Cloud technology offers a one-stop shop for leveraging video analytics. Through a single platform, retailers can monitor hotspot locations, receive alerts if someone trespasses, speak directly to potential offenders and activate local law enforcement. As retailers expand their security platforms, back-end cloud platforms that can pull together different services and enable analytics will increasingly become even more valuable than the hardware out in the field.

From Data Integration to Business Intelligence

Right now, we’re only scratching the surface of what cloud video security can ultimately deliver. Recognizing its full potential is just around the corner.

Here is one scenario: Imagine a system, powered by a shared data pool that can warn one retailer when a car with a license plate connected to a break-in at a different retailer has pulled into its parking lot.

Another example: Imagine a platform that combines the data collected by video security cameras with consumer shopping data to identify frequent shoppers and offer customized rewards.

As companies integrate data streams and breakdown siloes, that’s when the promise of cloud-based video security can be fully realized. This is where on-premises solutions can’t even compete.

In critical infrastructure, advanced cloud applications of this kind are on the rise. For example, at power substations, security systems guarding against trespassers can simultaneously use sensors to help measure the temperature of power transformers and identify patterns that contribute to overheating. Because these systems are running in the cloud, they can do double duty for security and operations.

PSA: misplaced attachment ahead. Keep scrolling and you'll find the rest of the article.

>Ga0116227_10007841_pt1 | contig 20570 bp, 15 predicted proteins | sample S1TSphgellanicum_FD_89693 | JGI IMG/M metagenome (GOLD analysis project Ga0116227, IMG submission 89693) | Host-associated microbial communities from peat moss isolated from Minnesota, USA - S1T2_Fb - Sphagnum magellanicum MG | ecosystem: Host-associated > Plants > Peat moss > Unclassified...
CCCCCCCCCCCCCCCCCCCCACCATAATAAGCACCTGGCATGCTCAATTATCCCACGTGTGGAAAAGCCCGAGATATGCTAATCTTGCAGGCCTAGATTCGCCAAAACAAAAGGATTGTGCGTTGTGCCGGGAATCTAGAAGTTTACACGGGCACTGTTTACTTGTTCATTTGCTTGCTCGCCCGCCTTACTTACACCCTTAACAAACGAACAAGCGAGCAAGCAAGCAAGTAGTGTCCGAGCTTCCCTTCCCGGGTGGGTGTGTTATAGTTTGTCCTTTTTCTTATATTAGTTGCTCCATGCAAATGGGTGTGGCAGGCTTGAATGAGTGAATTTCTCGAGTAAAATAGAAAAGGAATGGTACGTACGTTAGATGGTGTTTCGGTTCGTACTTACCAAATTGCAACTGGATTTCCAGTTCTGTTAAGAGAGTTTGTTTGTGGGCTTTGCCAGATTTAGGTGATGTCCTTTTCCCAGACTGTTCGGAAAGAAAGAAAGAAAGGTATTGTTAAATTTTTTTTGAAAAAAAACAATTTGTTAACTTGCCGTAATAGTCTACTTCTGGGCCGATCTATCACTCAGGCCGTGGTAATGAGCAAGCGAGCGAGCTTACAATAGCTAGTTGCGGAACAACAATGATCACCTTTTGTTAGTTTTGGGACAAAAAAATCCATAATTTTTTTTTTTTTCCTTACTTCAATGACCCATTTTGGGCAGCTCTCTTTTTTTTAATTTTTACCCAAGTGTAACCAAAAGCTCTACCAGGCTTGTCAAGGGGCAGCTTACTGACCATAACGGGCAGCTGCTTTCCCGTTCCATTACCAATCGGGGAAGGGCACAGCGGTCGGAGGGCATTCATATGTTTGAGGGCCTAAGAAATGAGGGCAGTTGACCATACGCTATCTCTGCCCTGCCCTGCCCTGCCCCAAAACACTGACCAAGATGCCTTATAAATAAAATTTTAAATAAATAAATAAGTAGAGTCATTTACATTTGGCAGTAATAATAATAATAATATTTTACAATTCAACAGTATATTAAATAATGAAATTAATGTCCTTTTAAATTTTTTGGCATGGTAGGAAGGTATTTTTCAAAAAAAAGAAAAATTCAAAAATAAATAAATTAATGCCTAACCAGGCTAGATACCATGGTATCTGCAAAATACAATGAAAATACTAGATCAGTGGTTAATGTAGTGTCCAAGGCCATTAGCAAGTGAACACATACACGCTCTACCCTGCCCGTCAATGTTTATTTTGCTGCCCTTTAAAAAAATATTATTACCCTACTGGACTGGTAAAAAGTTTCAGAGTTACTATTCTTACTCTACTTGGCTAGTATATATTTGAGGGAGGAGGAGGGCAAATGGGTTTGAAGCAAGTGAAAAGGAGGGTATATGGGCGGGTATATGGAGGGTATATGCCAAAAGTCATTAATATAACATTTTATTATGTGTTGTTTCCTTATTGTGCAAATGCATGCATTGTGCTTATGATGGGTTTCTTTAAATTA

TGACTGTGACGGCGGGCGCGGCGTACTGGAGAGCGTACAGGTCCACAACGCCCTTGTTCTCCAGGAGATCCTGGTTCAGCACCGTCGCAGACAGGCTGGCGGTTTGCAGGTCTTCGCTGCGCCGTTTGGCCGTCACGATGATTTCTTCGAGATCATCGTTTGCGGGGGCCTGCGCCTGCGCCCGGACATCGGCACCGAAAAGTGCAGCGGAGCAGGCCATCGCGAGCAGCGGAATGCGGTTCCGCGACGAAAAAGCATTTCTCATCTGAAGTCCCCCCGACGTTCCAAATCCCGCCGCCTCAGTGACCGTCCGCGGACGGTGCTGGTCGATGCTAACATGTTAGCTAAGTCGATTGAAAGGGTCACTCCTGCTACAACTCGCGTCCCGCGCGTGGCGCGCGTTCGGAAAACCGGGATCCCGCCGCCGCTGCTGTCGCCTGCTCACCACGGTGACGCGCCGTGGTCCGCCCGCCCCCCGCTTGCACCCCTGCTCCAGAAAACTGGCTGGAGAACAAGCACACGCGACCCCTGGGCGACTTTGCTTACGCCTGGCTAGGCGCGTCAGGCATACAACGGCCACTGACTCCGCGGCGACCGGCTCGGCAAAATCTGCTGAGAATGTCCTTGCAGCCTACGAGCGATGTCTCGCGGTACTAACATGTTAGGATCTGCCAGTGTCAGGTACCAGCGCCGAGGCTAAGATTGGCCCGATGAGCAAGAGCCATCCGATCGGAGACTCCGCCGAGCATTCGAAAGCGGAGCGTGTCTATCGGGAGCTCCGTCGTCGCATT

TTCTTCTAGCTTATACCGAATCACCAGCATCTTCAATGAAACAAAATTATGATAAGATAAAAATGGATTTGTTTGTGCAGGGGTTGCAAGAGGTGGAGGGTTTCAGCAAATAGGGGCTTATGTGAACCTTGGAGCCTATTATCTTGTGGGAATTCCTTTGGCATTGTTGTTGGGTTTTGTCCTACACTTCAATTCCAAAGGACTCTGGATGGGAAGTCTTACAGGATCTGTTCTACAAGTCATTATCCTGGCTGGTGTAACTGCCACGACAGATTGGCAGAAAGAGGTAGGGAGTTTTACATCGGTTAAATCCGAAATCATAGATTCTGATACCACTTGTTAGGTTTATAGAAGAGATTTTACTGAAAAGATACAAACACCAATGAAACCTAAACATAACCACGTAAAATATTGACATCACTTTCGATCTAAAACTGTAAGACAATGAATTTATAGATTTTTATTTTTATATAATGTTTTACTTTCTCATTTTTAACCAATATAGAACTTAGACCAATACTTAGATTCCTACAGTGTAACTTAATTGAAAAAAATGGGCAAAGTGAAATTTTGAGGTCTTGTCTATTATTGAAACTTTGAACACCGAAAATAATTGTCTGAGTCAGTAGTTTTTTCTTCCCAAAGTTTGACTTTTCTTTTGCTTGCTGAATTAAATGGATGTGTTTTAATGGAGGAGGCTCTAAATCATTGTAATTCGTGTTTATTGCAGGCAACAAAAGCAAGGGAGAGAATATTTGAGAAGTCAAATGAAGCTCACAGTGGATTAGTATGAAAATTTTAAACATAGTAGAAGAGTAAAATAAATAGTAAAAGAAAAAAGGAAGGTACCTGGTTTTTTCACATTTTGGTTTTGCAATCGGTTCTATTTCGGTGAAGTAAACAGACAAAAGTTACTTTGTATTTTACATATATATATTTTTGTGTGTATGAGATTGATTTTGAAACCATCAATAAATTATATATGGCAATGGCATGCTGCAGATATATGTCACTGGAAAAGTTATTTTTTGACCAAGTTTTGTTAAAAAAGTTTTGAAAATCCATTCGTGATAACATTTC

The value of these systems can be measured across multiple dimensions. Not only do they require less upfront capital than on-premises solutions, further savings are realized through built-in maintenance features and data storage in the cloud. Even more value comes from risk mitigation—data backed up in the cloud is less vulnerable to theft or damage on site—and data-derived intelligence.

Optimizing for Resilience and Agility

Back in the 1990s and 2000s, technology prioritized the software application and its ability to edit and view data. Today, software applications are secondary. In the cloud era, what matters is the ubiquitous access to data and the ease of moving and processing it. That is what enables us to protect our businesses from new kinds of threats and take advantage of new opportunities.

The past year has exposed the vulnerabilities in so many of our legacy systems. It has shown us that we must be adaptive or get left behind. The road ahead is even more dynamic, which means we must optimize for resilience and agility. Cloud technology offers us the power to do just that.

This article originally appeared in the April 2021 issue of Security Today.